State University, being dean of the department at the time of his death.
He was best known for his work on the State Board of Medical Exam- iners. The law of 1887 was made up entirely by Dr. Millard and an attornej' of Stillwater, Fayette Marsh. Dr. Millard was chiefly instrumental in getting this law passed by the State Legislature. Dr. Millard was president of the Minnesota State Medical Associa- tion and vice-president of the American Medical Association. He was one of the most active organizers and promoters of the Association of American Medi- cal Colleges, and labored earnestly and persistently for the good of the medical profession. He died at John Hopkins Hospital, Baltimore, after a lingering illness, February 1, 1897.
He married in 1874 CaroHne, daughter of John R. Swain.
Miller, Henry (1800-1874).
In the latter part of the eighteenth century there emigrated from ]\Iary- land to Kentucky the parents of Henry Miller. Of German descent, and there- fore of that sturdy character which has contributed so much to the best citizenship of this country, they be- came one of the three original families of the town of Glasgow, in the county of Barren, where on November 1, 1800, Henry Miller was born. His early years were spent in his native village, his companions and associates the descendants of these bold pioneers. Such associations together with the strong German blood in his veins gave him the rugged physique and traits of character for which he was noted. He attended the schools of his native village where he acquired a good knowl- edge of English and subsequently of Greek, Latin and mathematics. He began to study medicine when seventeen under Drs. Bainbridge and Gist, two Glasgow practitioners. In those days there were few drug stores, and pharmacy and dentistry were
departments of medicine and the physi- cian always kept a supply of drugs in his "shop," also extracting teeth and practising venesection. After two years Miller entered the medical department of Transylvania University at Lexing- ton, Kentucky, and attended his first course of lectures, at the end forming a partnership with his precep- tor. Dr. Bainbridge, and practising until the fall of 1821 when he returned to Lexington and attended his second course when he graduated with honors. His inaugural thesis bore such distinct marks of genius and so highly was it esteemed by his brethren that it was published at the time, no ordinary compliment in those days. He return- ed afterwards to practise in Glasgow and the following year was elected demonstrator of anatomy in his alma mater without even being consulted. He gave up this position at once and went to Philadelphia, making the trip on horseback, in order that he might better equip himself for the place to which he had been elected. On account of some dissensions in the faculty, he soon resigned his position and again returned to Glasgow until 1827, when he removed to Harrodsburg, Kentucky, and practised for nine years. In 1837 the Medical Institute of Louisville was founded with Dr. Miller as professor of obstetrics and diseases of women and children, which chair he retained until 1858. In 1867, nine years after retirement from the University, he was recalled by the creation of a special chair for his occupancy, that of medical and surgical diseases of women. He soon resigned this position, but two years later accepted a similar chair in the Louisville Medical College which he retained until his death, February 8, 1874.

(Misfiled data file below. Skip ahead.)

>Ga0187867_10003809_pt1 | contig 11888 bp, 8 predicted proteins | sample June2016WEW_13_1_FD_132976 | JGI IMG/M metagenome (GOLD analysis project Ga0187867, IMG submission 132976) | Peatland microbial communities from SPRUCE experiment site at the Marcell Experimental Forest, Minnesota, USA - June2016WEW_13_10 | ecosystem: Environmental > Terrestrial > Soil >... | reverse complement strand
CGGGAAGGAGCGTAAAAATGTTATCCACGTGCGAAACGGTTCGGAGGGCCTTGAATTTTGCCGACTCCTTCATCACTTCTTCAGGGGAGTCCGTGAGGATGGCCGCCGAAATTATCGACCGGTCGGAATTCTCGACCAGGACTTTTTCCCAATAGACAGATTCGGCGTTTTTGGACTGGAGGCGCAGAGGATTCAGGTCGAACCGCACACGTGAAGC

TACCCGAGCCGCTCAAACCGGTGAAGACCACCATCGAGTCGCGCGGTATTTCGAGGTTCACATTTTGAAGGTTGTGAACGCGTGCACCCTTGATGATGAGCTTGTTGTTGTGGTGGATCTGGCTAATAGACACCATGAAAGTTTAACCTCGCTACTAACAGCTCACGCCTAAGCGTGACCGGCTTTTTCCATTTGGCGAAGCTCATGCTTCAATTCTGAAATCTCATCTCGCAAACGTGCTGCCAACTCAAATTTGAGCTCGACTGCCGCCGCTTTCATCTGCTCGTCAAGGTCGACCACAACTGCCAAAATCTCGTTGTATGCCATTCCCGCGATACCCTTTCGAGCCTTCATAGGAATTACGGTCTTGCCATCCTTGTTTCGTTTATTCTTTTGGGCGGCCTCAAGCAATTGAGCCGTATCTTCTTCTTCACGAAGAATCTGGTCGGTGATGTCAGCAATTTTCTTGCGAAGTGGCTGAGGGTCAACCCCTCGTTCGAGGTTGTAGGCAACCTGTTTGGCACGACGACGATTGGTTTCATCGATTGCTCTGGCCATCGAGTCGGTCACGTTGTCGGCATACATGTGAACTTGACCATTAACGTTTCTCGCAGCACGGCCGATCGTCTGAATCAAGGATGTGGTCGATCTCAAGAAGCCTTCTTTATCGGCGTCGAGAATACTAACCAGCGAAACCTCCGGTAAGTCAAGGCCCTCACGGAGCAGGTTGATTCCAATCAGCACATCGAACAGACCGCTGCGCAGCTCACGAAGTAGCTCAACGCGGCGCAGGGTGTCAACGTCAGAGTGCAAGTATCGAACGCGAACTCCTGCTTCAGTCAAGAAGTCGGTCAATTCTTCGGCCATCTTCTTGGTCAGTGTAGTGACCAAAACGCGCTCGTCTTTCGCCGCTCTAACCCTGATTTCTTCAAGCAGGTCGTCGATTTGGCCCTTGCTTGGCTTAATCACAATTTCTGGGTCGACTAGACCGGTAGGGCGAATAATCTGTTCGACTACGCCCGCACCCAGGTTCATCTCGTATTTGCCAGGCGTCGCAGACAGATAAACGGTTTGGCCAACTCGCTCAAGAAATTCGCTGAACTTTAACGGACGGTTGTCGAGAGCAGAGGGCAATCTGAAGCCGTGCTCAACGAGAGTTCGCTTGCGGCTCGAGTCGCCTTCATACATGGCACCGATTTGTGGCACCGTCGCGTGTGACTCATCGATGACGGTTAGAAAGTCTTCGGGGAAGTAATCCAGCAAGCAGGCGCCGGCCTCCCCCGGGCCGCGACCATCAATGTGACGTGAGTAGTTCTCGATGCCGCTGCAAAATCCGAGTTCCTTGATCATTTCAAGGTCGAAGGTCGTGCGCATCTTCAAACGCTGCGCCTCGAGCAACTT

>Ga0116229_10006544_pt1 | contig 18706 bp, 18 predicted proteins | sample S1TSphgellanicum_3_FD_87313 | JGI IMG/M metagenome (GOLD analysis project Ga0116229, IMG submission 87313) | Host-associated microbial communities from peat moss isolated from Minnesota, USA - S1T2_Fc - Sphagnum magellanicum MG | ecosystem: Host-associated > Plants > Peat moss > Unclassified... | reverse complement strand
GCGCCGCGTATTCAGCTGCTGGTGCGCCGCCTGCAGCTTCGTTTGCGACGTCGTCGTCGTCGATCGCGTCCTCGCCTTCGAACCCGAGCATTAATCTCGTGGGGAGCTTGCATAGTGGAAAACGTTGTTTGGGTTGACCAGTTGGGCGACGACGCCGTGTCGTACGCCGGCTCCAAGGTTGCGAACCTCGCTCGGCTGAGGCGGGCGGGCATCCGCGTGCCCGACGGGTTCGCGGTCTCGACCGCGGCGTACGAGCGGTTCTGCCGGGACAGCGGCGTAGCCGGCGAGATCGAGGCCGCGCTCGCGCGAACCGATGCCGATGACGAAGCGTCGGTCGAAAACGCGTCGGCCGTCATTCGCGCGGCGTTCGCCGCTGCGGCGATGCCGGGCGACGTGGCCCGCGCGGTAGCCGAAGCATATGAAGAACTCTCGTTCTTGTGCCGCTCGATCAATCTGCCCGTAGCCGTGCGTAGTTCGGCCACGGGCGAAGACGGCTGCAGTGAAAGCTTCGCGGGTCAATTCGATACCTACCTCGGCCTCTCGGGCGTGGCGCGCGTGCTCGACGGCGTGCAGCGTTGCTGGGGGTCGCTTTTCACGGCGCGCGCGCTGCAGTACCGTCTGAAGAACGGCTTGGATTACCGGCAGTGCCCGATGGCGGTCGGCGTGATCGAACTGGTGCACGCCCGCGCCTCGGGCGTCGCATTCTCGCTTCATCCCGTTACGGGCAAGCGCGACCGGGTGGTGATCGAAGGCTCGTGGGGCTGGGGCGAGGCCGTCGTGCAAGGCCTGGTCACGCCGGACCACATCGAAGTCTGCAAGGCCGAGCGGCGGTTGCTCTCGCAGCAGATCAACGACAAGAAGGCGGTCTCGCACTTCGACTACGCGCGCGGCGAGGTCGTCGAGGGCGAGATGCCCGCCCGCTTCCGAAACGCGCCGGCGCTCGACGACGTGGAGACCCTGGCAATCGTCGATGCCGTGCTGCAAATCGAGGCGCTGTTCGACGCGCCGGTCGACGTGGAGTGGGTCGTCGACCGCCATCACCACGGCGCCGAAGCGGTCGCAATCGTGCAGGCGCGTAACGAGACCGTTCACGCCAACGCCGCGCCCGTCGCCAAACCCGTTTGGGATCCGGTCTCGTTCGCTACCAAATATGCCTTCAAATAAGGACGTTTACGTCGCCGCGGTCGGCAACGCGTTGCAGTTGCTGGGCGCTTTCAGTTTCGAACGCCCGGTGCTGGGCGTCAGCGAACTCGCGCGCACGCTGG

Dr. Miller was widely known abroad as well as at home as an author. In 1849 he published his greatest work, "Theoretical and Practical Treatise on Human Parturition," which ten years later was revised and republished un-